Neolithic jade cong
Neolithic jade cong

Jade, and particularly Chinese jade, can be a very difficult item to purchase wisely, unless you are an expert or deal through a reputable dealer. The confusion starts because there are actually two minerals (nephrite and jadeite) which we, in the West, call jade. These range in colour from white through brown to green, and even black.

To add to the confusion, the Chinese word for jade actually refers to any stone worthy of carving – not necessarily either neophyte or jadeite.

True jade is a very hard stone. Only diamonds, rubies and quartz will scratch it. In ancient times, craftsmen could spend a lifetime carving just one piece.

During the Warring States period (475 to 221 B.C.), the carving of jade reached a peak. At the time, Confucius extolled the virtues of jade as “soft, smooth and glossy like benevolence; fine, compact and strong like intelligence; angular, but not sharp and cutting; and (when struck) like music. Like loyalty, its flaws do not conceal its beauty, and, like virtue, it is conspicuous in the symbols of rank.”

Curiously, although jade has long been regarded by the Chinese as the most precious of stones, almost no jade is found in China. Until the end of the eighteenth century, nephrite jade was imported from Turkestan. The most highly prized colours were white and “mutton fat”.

Covered jade bowl (18th century)
Covered jade bowl (18th century)

Green (jadeite) jade was unknown in China until it was brought from Burma in 1784. Since then, green jade has surpassed white in popular taste. But many connoisseurs still prefer the white neophyte to the “vulgar” green.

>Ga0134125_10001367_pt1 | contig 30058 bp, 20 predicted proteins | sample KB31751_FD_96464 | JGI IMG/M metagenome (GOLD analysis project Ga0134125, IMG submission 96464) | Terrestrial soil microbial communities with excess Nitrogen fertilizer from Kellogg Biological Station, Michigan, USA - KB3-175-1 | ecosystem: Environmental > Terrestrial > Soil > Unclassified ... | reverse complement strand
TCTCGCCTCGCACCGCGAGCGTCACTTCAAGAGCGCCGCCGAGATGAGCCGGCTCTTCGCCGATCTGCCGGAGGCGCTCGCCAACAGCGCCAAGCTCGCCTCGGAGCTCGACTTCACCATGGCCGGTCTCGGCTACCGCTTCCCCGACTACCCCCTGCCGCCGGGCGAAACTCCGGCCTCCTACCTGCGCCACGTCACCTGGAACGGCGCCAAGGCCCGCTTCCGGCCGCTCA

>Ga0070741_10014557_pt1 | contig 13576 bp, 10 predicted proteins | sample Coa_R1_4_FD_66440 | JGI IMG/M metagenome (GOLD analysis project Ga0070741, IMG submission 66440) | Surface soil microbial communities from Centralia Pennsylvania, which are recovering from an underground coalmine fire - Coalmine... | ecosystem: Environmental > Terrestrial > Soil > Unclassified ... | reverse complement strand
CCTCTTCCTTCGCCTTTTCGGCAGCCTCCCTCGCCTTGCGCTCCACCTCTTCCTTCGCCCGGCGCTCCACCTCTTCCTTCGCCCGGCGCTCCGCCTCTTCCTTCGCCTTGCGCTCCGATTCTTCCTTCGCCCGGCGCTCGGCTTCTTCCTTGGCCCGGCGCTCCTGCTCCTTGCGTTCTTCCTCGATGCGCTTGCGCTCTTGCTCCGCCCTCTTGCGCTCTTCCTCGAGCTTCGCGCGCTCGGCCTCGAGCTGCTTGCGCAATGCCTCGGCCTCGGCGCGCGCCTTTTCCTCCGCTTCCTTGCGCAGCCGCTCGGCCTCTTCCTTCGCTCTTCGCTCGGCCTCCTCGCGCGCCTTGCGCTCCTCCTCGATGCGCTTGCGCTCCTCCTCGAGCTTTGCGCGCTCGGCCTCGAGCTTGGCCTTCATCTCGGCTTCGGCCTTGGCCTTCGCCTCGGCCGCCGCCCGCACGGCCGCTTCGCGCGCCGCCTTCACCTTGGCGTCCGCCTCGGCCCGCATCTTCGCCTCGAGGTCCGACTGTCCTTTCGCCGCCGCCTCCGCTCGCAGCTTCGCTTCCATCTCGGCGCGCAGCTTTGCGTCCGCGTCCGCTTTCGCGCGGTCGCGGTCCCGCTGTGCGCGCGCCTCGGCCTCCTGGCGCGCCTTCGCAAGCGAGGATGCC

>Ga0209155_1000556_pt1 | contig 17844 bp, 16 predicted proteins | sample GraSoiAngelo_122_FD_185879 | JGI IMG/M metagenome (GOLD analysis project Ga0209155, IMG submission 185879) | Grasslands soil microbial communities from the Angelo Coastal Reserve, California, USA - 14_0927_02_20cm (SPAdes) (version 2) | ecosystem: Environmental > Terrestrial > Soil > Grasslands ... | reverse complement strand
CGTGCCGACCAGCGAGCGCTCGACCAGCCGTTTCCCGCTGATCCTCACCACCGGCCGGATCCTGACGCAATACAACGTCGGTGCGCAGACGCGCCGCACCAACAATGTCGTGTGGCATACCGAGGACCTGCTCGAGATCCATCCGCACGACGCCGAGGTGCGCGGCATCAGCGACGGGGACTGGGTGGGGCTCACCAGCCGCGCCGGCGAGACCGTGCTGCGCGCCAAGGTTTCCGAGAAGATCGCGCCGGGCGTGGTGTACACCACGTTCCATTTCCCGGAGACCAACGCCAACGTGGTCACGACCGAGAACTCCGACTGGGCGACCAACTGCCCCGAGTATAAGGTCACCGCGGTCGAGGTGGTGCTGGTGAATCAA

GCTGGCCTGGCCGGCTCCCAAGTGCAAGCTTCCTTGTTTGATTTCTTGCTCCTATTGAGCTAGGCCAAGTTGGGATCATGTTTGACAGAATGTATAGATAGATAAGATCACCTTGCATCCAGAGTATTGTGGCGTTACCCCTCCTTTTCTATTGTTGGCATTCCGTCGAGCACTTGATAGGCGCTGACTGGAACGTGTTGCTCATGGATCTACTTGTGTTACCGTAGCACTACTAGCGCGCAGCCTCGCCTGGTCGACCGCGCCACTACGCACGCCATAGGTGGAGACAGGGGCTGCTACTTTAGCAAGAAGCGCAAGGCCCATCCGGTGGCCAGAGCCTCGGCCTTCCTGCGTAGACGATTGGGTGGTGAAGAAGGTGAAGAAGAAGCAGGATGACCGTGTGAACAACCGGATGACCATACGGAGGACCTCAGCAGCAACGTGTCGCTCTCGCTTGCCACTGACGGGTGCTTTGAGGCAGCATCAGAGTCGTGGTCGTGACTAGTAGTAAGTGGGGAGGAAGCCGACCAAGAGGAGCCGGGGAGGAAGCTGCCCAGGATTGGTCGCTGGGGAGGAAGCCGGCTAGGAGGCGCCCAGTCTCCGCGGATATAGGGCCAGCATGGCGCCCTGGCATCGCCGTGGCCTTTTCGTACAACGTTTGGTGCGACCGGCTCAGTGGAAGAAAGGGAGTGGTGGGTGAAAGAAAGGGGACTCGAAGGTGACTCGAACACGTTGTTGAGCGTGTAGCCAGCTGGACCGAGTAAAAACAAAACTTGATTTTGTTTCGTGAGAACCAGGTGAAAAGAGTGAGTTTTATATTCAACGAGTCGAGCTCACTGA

The earliest Chinese jade carvings come from the 4th millennium BC when jade was used to make masks and various implements. Some of these were decorated with elegantly incised designs, most commonly depicting animals.

Decorative patters became more complex until, by the Warring States period (475 to 221 BC), the surfaces are, for the most part, covered by complicated geometric patterns. By the Han Dynasty (206 BC to 220 AD) these had been simplified into rows of smooth protuberances. Over the last 2000 years, naturalistic shapes of real and imaginary animals have vied with the ancient geometric patterns for popularity. The Tang Dynasty (950 to 1269 AD) represents the peak of naturalistic jade carving.


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